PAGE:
Obama suffers from the working-class blues

WASHINGTON (Reuters) - Bowling and beer could not help Barack Obama. Neither could waffles and cheesesteaks.

Democratic presidential candidate Senator Barack Obama (D-IL) shakes hands after a campaign rally held at the University of Indiana Southeast campus in New Albany, Indiana April 23, 2008. Indiana will hold one of the next Democratic primary elections on May 6. REUTERS/Jeff Haynes

But the Democratic presidential contender’s hopes of riding his message of change into the White House in November could hinge on finding a way to connect with white working-class voters who so far have been cool to his campaign.

The Illinois senator’s decisive loss to rival Hillary Clinton in Pennsylvania on Tuesday was the latest in a series of big-state setbacks fueled in part by his inability to win over blue-collar and low-income Democrats.

Those losses have prolonged the party’s bruising nominating fight and raised new questions about Obama’s prospects if he advances to the November election against Republican John McCain.

“Obama hasn’t been able to penetrate working-class voters -- white men and women who have not gone to college -- and that could be a big problem for the Democratic Party in November,” said Clay Richards, assistant director of the Quinnipiac College poll.

In Pennsylvania, exit polls found Clinton captured two of every three white voters from families earning less than $50,000 a year and the same number of those without college degrees, extending the dominance she showed in other big-state showdowns from Ohio to New Jersey and California.

Part of the problem for Obama, who would be the first black U.S. president, is uneasiness about race. The exit polls showed nearly 20 percent of voters in Pennsylvania said race was important to them, and they heavily backed Clinton.

“Let’s not pretend, some of it is race,” pollster John Zogby said. “Among some ethnic voters, there will be difficulty accepting an African-American, especially when he’s off message and on the defensive the way Obama was the last few weeks.”

In the run-up to the Pennsylvania vote, Obama was forced to spend days explaining his comments about the state’s “bitter” small-town residents, prompting a flurry of charges from Clinton and McCain he was an out-of-touch elitist.

Obama also had to quell a controversy over his former pastor’s inflammatory comments, including charges the U.S. government spread the AIDS virus to blacks.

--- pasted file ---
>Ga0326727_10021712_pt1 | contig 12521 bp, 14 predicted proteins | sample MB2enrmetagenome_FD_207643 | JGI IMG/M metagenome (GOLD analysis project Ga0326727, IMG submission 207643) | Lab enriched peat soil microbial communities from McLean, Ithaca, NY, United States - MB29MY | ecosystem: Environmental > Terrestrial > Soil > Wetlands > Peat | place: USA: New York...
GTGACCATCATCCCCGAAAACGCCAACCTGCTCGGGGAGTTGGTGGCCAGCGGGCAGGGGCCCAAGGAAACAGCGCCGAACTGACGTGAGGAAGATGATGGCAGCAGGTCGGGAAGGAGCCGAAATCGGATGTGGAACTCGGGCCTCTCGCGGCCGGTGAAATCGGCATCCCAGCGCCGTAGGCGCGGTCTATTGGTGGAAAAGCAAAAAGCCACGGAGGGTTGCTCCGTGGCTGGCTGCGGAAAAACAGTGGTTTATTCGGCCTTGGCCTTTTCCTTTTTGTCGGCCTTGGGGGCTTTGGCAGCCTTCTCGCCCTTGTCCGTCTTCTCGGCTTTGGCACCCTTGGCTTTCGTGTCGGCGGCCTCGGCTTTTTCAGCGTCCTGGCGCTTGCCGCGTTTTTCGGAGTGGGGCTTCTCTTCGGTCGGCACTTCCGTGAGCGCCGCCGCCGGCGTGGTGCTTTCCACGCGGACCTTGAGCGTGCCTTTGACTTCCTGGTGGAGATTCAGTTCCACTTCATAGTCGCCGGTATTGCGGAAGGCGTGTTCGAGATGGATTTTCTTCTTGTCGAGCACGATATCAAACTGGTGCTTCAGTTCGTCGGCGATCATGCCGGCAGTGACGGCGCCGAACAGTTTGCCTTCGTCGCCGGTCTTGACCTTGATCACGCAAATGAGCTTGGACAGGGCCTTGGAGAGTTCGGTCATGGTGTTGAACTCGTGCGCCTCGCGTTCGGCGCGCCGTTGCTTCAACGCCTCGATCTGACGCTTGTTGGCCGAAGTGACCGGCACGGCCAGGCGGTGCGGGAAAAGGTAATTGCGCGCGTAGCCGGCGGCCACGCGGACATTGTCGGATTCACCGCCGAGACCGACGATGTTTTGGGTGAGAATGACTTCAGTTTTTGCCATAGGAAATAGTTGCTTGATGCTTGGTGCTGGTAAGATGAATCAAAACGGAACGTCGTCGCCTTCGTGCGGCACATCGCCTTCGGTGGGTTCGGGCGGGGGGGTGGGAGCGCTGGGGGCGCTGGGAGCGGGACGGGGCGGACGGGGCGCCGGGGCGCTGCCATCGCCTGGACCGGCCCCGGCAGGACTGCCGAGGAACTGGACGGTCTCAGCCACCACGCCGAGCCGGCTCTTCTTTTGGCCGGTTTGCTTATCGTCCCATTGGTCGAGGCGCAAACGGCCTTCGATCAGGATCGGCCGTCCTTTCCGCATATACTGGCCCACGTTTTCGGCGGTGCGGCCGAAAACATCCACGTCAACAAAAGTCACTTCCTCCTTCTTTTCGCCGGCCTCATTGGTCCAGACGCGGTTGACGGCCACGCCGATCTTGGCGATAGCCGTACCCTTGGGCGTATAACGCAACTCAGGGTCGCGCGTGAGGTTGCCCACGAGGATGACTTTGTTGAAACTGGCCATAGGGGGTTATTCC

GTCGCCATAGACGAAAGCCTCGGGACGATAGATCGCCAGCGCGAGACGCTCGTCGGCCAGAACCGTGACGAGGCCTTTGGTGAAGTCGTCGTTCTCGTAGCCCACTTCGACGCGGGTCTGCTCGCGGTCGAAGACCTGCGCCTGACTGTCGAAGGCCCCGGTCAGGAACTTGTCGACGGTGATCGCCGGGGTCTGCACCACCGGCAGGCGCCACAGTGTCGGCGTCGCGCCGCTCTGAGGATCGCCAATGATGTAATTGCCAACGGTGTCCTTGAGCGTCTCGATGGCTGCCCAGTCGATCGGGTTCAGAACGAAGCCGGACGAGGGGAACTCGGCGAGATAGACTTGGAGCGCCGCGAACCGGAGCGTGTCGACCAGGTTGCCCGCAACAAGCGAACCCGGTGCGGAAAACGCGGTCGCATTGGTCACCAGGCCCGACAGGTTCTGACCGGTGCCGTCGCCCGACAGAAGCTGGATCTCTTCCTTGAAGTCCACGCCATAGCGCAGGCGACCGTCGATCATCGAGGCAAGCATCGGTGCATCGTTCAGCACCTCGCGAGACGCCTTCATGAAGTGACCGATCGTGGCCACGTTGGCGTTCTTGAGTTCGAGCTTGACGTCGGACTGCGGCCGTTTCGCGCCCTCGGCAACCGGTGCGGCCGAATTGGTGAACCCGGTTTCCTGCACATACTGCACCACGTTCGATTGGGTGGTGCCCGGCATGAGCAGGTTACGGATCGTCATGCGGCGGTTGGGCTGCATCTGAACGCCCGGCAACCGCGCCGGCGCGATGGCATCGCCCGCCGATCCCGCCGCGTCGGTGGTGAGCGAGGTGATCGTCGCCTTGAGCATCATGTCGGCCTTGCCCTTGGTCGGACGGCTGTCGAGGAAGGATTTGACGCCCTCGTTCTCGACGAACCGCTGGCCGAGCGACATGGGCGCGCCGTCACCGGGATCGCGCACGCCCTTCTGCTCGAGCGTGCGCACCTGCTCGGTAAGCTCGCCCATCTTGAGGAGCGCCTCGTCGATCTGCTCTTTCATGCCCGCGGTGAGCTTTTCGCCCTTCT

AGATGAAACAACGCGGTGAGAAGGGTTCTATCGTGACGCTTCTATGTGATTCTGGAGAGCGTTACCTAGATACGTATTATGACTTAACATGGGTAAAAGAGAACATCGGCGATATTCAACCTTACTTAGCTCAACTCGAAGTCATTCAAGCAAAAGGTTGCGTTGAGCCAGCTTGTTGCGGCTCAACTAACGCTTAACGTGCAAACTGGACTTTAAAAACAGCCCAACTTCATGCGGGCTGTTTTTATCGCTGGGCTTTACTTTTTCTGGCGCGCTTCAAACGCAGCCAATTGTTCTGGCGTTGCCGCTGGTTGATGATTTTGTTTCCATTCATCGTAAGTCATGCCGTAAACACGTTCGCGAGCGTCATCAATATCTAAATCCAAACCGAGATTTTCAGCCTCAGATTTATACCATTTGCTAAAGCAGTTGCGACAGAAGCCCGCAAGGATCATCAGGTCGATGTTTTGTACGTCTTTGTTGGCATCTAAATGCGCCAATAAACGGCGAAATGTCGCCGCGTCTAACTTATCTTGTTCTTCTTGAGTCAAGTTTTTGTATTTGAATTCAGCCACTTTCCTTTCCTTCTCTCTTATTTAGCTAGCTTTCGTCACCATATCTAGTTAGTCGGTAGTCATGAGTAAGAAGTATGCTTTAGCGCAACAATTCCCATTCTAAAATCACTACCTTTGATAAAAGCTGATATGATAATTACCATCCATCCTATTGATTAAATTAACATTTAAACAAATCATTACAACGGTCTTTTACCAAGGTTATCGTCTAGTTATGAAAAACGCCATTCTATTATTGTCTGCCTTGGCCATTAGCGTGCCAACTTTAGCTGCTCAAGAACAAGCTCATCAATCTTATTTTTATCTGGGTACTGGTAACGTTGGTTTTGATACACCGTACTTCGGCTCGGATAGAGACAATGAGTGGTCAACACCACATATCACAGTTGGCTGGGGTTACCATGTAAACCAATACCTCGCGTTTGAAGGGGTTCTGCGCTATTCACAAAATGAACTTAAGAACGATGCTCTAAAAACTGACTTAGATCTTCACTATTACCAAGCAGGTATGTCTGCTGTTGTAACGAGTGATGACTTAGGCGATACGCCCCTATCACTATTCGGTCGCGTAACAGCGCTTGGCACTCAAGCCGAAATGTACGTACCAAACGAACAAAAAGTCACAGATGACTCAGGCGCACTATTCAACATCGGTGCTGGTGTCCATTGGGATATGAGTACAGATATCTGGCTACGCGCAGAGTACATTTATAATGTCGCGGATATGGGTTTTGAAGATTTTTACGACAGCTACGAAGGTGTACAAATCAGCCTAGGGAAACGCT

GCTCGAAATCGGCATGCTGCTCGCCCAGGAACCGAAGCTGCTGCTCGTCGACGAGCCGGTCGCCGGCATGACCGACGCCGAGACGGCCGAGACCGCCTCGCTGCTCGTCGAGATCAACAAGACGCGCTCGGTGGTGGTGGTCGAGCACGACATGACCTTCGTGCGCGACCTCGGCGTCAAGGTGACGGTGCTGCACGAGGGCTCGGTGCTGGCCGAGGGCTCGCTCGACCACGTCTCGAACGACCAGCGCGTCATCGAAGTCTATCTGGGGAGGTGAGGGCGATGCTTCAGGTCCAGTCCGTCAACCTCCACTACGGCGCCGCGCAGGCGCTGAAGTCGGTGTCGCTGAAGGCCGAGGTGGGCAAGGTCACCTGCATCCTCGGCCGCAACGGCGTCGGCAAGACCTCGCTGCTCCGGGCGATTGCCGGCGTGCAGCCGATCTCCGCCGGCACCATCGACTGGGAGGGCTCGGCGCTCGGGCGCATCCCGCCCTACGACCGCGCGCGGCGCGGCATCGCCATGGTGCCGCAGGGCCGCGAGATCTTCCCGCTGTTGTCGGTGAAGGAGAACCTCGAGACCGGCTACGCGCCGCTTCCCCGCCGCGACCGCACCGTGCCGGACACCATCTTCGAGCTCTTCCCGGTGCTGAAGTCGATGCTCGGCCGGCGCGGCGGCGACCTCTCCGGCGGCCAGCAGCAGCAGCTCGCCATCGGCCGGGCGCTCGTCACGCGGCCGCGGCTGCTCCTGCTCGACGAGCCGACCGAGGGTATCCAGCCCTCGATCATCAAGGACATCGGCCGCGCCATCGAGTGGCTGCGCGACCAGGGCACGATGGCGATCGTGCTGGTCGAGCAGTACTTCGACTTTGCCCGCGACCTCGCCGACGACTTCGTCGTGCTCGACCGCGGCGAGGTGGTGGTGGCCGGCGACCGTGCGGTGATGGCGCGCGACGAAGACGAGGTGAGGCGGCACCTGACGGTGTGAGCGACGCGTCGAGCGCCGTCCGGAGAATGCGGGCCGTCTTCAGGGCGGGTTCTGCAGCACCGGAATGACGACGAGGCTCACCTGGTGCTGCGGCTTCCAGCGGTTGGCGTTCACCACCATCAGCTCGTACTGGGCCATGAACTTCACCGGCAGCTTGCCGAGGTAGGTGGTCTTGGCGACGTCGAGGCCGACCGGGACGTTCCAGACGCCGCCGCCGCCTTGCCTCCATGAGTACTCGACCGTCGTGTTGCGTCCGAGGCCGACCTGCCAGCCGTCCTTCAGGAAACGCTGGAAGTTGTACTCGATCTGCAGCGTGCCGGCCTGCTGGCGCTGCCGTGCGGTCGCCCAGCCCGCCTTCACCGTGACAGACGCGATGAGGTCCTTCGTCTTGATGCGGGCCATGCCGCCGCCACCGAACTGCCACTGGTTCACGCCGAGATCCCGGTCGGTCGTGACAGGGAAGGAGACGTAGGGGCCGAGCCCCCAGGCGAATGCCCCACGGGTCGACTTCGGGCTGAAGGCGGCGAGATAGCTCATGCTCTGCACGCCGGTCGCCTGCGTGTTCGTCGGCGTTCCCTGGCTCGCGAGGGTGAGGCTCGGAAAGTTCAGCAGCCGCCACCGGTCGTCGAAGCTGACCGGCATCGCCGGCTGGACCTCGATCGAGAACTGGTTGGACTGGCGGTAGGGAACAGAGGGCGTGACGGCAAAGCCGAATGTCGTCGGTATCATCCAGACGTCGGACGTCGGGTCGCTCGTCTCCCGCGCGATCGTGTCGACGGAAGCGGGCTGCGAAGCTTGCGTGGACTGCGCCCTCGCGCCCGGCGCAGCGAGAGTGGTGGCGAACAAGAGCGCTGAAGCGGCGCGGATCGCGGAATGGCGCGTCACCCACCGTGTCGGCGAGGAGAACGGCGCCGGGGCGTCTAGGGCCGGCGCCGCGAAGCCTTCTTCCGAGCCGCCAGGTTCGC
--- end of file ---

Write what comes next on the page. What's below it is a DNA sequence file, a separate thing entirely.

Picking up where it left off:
Obama struggled to connect with blue-collar voters on a personal level despite weeks of effort. He stopped in bars for a beer, displayed little skill at bowling and frequently visited diners for a waffle or a Philadelphia cheesesteak.


“They just can’t identify with him, they haven’t found anything they can relate to,” Richards said. Exit polls showed a quarter of Clinton supporters said they might vote for McCain or simply not vote if Obama was the Democratic nominee.

Clinton, a New York senator, says her string of big-state wins shows she is better suited than Obama to capture those crucial battlegrounds for Democrats in November. Obama aides dismiss the idea, saying a general election fight with McCain would change the dynamic and focus on different issues.

Obama campaign strategist David Axelrod said working-class voters had largely turned away from Democrats in recent presidential elections, and Obama’s ability to drive up turnout among blacks, independents and young voters would be a more important factor.

“Let’s understand -- the white working class has gone to the Republican nominee for many elections,” Axelrod told National Public Radio. “This is not new. Democratic candidates don’t rely solely on those votes.”

Conservative blue-collar “Reagan Democrats” left the party in the 1980s for Republican President Ronald Reagan and many never came back. In 2000, Democrat Al Gore lost working-class whites by 17 points, and in 2004 John Kerry lost them by 23 points.

Democrats appeared to make gains with the group in 2006, when economic concerns, the unpopular Iraq war and unhappiness with President George W. Bush cut the margin of loss for Democratic congressional candidates among working-class voters to 10 percentage points.

McCain clearly sees the opportunity to score with blue-collar voters in a possible November matchup with Obama. The Arizona senator this week is touring economically struggling areas where Republicans normally do not go.

“Our targeting and analysis of the 2008 political landscape puts voters who are on the lower economic brackets at the heart of either party’s winning coalition,” McCain campaign manager Rick Davis said in a memo on Wednesday.

“Obama’s media foibles contributed to his inability to connect to voters who are suffering the real impact of this challenging economic environment,” he said.

(Editing by Peter Cooney)

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